A few minor disappointments that make the lens slightly less enjoyable are:
The minimum focusing distance is really quite far. For a walk around lens I would have liked to have had a slightly closer minimum focus. It’s hard to take quirky shots of little pets and such. Maybe this is digitally limited by Leica for distortion purposes, maybe one has nothing to do with the other. Maybe it feels more like a 45mm to me, I’m not quite sure what’s going on.
I also find the lack of a focusing scale to be inconvenient. I know it’s on camera, but I just like knowing I’ve hit the closest distance via feel/sight/touch. TBH I don’t know why the manual focus ring is even on the lens. It’s so bad in use I’d have preferred they just left it out and if whatever they left out made the lens smaller, which would have been a bonus.
Overall I’m not unhappy having played with the 50 Summilux-SL a couple of times. I’m just unhappy that Leica expects us to pay so much for it. It’s better then the Sigma 50mm ART lens but it’s worse then the 55mm Otus lens. Wait. Let me rephrase that: IMHO it’s not optically as excellent as the Otus 55/1.4, so I can’t fathom why it’s big and expensive.
Will I buy this lens? Possibly, as there really isn’t an ideal alternative if I want to continue using the SL (I’m not a fan of zooms, and I can RF my M faster the I can EVF-MF my SL). Should I wait and see if the 37/75 cron lenses are better performers.. Probably. Will I wait, probably not
Gallery (Random edited images):
The good news is the T system isn’t dead.
The bad news is it’s still over priced.
As far as APS-C lenses go, the 35 Summilux-T isn’t bad. And if I actually owned a T, I would seriously consider this lens. But with the soon-to-be-released S-adapter for the SL I’d rather just toss on one of my S-lenses. I’d have considered purchasing the T lens for the SL if it had faster AF, a more interesting rendering and a cheaper price.
I know Leica isn’t cheap and I’m no stranger to expensive glass, but I believe you should get what you pay for. And at $2,400 USD (at the time of writing this) I’d have expected the lens to have had more character, or some other magical spark that distinguished it from the Sony/Zeiss/Fuji APS-C lenses out there.
Here are a few quick shots wide open on the SL:
(My wife wasn’t with me on that particular outing, so I had to ask a nice gentleman if I could take his portrait)
I’ve frequently driven by Haw Par Villa on my way to various client meetings, the wholesale market…even when satisfying late night durian cravings. But in the 10 years I’ve known about its existence, I’ve not once wandered in.
Today however, I had a reason.
I wanted to test out the new Leica SL and the Vario-Elmar-SL 24-90/2.8-4-ASPH. I also wanted to see how my prized lens The Legendary Summicron-APO 50/2 fared when mounted onto the SL via an adapter.
The plan was simple: walk through the theme park until I reached the end, then switch lenses and walk back to the entrance.
I managed to walk to the end of the park leisurely with the zoom attached, but ten minutes into switching lenses and retracing my steps, it started to pour with rain. And not just any rain – the type of rain that causes flash floods which sweep people away.
Knowing my SL was waterproof I decided to keep shooting. The problem was that I had to switch back to the zoom lens as the M lenses do not share the same weather resistance that the new line of SL lenses boast.
So much for the plan. Most of the images seen below were taken with the Vario-Elmar-SL. A few of them were taken with the 50APO. Can you tell which are which?
Despite almost drowning, I had a fun time at what I like to call “The Creepiest Theme Park on Earth” (see images). I hear Haw Par Villa was messed up in its heyday, but it’s even worse now that it’s fallen into disrepair.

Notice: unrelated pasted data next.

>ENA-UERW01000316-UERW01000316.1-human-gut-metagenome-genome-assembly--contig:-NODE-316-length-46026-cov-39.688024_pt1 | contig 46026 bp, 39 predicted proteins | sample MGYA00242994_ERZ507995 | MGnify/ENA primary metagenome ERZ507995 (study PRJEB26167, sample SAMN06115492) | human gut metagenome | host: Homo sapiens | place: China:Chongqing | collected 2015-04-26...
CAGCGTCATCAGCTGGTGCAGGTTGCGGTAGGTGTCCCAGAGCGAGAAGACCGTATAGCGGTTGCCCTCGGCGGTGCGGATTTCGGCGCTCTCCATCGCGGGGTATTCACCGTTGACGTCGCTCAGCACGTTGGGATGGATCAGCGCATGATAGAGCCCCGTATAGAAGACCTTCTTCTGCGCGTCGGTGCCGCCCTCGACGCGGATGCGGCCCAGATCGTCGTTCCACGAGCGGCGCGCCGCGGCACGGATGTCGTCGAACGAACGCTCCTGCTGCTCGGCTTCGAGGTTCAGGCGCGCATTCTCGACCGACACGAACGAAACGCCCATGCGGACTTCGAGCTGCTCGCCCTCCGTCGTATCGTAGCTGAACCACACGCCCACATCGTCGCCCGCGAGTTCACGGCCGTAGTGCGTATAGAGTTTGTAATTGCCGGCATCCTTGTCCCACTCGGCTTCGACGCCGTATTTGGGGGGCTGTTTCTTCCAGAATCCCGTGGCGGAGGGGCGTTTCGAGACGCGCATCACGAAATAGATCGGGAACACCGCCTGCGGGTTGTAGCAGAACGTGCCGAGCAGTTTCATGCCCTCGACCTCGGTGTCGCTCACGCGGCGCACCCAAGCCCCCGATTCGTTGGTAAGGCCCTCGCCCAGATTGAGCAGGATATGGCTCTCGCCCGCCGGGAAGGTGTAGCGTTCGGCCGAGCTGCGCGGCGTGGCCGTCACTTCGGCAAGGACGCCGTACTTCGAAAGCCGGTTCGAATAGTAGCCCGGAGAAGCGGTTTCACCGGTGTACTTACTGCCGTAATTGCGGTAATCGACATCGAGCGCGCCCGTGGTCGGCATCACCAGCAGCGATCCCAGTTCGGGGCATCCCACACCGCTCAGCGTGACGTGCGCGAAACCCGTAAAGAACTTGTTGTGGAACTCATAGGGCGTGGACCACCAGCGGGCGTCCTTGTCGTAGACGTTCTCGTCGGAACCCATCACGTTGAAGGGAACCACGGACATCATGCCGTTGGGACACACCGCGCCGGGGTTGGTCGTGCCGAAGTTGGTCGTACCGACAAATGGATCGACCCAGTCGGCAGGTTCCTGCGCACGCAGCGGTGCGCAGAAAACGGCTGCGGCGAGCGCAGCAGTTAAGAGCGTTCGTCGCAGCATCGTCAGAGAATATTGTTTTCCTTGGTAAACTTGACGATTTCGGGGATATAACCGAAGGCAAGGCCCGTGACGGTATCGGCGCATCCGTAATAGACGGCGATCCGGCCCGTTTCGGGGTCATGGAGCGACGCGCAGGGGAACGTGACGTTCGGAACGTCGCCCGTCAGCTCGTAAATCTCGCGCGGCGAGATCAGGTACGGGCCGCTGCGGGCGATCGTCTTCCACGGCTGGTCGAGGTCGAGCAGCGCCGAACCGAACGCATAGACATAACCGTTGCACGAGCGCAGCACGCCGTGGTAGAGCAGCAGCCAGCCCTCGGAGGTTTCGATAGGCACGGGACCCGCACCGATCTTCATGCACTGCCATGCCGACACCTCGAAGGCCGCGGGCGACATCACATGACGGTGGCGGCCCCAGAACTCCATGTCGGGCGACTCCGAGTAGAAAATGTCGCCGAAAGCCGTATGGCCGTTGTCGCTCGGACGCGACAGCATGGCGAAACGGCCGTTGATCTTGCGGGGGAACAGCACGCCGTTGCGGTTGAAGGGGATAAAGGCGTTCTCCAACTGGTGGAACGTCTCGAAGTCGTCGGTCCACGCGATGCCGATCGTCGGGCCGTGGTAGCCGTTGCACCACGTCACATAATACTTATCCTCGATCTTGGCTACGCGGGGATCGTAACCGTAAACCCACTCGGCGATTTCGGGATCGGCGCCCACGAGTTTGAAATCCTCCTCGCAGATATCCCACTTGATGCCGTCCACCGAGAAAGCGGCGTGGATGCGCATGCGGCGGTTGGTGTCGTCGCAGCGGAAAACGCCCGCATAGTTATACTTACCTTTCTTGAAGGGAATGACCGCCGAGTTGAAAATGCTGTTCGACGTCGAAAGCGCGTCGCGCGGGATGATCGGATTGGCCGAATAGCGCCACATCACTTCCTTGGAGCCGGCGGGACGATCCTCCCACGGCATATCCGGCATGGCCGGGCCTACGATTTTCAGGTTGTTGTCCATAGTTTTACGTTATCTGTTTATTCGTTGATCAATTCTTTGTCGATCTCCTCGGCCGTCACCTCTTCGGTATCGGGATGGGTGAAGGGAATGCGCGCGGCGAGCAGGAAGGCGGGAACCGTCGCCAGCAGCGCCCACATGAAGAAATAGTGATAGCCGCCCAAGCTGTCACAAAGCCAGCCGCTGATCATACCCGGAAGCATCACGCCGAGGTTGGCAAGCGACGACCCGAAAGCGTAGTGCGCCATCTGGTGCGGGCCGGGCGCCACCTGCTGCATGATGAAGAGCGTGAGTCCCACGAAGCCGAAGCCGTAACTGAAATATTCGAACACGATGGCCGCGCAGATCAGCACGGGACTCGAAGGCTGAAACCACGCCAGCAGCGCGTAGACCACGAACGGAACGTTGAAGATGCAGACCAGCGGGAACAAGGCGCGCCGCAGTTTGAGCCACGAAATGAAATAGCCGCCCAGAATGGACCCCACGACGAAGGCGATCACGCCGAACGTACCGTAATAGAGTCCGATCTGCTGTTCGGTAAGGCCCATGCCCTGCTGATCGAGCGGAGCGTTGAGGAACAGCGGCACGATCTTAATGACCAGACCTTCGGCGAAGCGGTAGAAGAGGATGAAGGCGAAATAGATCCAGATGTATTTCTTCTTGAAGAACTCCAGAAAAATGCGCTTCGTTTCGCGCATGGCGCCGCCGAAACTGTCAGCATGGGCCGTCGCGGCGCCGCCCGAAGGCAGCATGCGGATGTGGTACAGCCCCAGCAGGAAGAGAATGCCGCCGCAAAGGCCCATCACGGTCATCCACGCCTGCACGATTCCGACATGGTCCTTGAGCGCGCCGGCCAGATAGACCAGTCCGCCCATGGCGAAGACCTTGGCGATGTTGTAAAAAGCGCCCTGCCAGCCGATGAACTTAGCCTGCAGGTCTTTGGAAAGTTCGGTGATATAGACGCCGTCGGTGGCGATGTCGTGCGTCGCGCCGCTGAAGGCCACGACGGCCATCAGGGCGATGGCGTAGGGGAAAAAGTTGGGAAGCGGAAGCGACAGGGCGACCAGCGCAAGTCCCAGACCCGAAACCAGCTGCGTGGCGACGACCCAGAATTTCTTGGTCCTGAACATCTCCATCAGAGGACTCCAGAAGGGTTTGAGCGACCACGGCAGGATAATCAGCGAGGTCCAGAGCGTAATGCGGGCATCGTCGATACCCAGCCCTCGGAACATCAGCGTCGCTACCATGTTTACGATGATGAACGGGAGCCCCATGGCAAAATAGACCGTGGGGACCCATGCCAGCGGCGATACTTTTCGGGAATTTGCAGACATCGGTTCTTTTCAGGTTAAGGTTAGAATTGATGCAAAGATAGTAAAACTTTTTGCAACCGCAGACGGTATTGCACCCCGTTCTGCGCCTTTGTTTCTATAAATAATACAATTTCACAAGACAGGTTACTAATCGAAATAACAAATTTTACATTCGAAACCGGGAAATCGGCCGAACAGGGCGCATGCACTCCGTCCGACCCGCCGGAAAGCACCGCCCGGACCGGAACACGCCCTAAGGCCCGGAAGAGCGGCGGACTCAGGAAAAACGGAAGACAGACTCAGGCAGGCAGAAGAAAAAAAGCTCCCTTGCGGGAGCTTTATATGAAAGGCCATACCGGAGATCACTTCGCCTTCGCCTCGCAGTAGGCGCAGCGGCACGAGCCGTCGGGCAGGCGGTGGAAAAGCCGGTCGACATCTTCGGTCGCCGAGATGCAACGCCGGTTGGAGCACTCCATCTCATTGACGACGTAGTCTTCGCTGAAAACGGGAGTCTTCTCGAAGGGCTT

Oh, and as for the weather sealing on the camera…well let’s just say it’s more water resistant than I am.
For the record my priorities may be different from your own. What I touch on in this “review” is important to me and the way I shoot. It may or may not be significant for your style of shooting. I’m not going to write about all the little buttons and functions. Just the stuff that was on my mind, the stuff that matters to me and affects my ability to work fluidly with the camera.
Overall responsiveness – The first thing I noticed. The shutter is snappy, and the blackout time is quick and consistent. It doesn’t hesitate it just fires and is ready for the next shot. I have the camera set to MF mode. I focus with the back button. I have tried the continuous shooting mode (which was VERY FAST), but ended up using single shot mode. The image preview time is slower than I’d have liked, though twice as fast as with the S-006. Zooming in and out for 100% previews is as fast as one would need. There is a quick startup/wakeup delay. Nothing that bothers me if I pre-press the shutter before lifting the camera up to my eye. Something I do with the M-P and S-006 out of habit. For those of you who have had the M9 and moved up to the M240, it’s much the same feeling speed wise. Though more like the M-P (which I find faster than the M240) but with a snappier shutter.
AF speed – Tricky to accurately explain. It’s almost 3x faster than the S-006. The AF performance is close to most mirrorless cameras in speed. Here’s the tricky part, it seems as if the AF is to quick! Sometimes it misses the mark causing it hunt back and forth a bit before it locks on. Thus the S-006 ends up being faster. Slow and steady, but doesn’t miss it’s mark. This doesn’t happen in anything but low or tricky light. And it happened FAR less with the 35S than with the 100S. My 100S upgraded itself the second I plugged it into the S-007, and the 100S works well on my S-006 (so it’s not the lens). Leica isn’t alone, other AF systems from the big manufactures suffer this as well.
I also tested the camera in backlit situations, locking focus more consistently than most mirrorless bodies. On par with the S-006 in this respect (yes the S-006 backlit AF is better than the Sony mirrorless cameras).